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Work done by expansion of liquidfied natural gas to atmosphere

  1. Nov 13, 2009 #1
    Hi All,

    Been try at this for a week now and I know I'm missing something. I'm too far out of university to remember how to do it, but just close enough to know that I should remember.

    Anyway, I have a steel can containing a mixture of liquidfied hydrocarbon gasses (butane/i-butane/propane) at 40 psi internal pressure. Most of the hydrocarbons are liquified, though there is some headspace. Additionally there is another fluid in the container that is being expelled by the propellant (they are mixed, but not miscible if it matters). They are released through a valve to the atmosphere in short bursts with time between the bursts for the can to return to room temperature (nominally 300K). How much work does the compressed hydrocarbon do on the other liquid when released to the atmostphere? If I were to replace the propellant with a battery, how much energy would the battery need to hold to be able to get the same work into the other liquid?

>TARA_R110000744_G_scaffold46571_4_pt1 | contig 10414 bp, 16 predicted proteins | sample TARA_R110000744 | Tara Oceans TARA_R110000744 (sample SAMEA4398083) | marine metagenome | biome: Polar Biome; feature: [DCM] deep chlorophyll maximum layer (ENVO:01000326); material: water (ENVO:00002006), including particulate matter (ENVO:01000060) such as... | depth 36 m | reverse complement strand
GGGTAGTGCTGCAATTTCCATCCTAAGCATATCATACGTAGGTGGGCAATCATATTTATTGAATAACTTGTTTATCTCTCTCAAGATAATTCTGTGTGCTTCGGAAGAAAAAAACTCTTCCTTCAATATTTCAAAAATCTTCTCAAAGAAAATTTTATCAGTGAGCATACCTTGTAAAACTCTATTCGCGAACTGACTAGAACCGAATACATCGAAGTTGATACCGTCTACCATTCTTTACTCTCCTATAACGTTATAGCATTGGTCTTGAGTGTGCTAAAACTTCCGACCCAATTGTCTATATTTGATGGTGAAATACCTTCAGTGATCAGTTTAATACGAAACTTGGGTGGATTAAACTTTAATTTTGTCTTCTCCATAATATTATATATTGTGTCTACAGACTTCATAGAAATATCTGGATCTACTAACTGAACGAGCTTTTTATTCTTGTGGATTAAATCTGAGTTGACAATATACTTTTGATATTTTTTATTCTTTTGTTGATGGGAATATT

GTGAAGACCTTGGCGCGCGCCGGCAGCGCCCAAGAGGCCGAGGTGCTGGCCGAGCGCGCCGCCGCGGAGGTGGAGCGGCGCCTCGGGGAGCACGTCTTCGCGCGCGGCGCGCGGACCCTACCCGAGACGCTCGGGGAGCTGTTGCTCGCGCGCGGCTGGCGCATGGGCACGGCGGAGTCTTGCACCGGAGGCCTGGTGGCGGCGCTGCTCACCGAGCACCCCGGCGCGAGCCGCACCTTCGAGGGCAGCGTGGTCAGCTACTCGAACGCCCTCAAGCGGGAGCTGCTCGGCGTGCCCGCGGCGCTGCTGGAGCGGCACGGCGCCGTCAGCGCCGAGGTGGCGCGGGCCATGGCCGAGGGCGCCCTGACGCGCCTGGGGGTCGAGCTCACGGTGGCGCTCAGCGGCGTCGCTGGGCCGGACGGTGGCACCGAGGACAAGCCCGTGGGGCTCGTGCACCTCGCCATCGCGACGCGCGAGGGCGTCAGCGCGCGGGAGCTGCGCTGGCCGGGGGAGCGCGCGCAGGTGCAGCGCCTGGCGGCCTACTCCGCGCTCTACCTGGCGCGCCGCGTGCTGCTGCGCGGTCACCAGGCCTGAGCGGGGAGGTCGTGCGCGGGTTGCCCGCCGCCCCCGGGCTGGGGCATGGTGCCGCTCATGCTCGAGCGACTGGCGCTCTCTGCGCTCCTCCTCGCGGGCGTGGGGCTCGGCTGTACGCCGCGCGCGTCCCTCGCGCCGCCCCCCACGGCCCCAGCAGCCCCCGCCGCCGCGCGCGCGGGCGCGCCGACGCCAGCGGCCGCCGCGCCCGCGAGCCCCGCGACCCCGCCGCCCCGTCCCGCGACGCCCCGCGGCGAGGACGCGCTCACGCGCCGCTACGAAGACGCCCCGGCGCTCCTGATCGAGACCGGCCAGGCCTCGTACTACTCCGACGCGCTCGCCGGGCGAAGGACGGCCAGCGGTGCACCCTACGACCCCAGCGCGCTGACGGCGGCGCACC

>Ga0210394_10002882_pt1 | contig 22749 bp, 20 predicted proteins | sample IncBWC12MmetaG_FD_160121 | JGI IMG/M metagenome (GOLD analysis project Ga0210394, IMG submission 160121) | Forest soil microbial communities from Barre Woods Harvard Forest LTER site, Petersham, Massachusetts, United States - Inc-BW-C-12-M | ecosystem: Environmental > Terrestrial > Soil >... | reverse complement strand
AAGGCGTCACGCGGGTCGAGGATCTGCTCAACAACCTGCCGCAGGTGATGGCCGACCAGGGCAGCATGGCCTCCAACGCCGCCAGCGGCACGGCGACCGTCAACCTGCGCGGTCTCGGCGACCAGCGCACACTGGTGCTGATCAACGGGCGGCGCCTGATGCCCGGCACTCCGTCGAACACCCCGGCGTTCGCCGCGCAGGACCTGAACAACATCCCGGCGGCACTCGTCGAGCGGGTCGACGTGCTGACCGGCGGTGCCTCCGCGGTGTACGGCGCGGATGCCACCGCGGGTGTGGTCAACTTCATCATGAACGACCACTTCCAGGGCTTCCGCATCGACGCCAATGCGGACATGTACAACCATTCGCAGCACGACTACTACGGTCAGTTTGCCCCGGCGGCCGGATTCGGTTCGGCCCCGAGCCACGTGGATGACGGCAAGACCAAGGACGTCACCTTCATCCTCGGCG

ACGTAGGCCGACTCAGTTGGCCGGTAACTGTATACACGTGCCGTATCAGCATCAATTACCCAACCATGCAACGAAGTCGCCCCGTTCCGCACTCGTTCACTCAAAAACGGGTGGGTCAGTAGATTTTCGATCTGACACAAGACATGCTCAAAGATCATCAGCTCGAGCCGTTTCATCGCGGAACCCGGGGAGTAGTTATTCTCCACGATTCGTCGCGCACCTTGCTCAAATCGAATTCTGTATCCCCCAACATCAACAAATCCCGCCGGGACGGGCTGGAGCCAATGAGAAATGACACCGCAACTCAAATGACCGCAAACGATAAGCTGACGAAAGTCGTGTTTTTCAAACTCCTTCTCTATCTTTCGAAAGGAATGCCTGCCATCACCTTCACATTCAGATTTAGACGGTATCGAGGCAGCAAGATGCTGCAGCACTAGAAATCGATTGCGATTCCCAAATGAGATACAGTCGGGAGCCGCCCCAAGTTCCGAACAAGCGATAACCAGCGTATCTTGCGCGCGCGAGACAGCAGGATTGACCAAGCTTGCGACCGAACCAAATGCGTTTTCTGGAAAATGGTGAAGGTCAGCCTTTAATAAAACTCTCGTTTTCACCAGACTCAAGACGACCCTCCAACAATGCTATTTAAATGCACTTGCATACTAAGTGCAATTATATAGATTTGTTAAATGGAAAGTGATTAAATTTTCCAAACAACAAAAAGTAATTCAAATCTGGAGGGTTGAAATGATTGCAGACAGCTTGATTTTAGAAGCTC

I feel like it is an expansion problem, but can't decide between isothermal (because both the internal gas and the released gas return to room temp) or adiabatic (because the expansion is rapid and there is immediate cooling from both the expansion of the gas and the evaporation of liquid to gas in the container). Neither seems to fit though.

    I tried to work it out from a kinetics standpoint by figuring out the velocity of the ejecta and the mass ejected, but the number was very low for what I was expecting.

    Any help in setting this up?

  2. jcsd
  3. Dec 22, 2009 #2


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    Gold Member

    I'm a little surprised someone has not responded to this, It sounds a lot like some things I have brought up, my math sucks so I won't be of much help, but there are some very sharp people here, just hope I have not worn them down too much.


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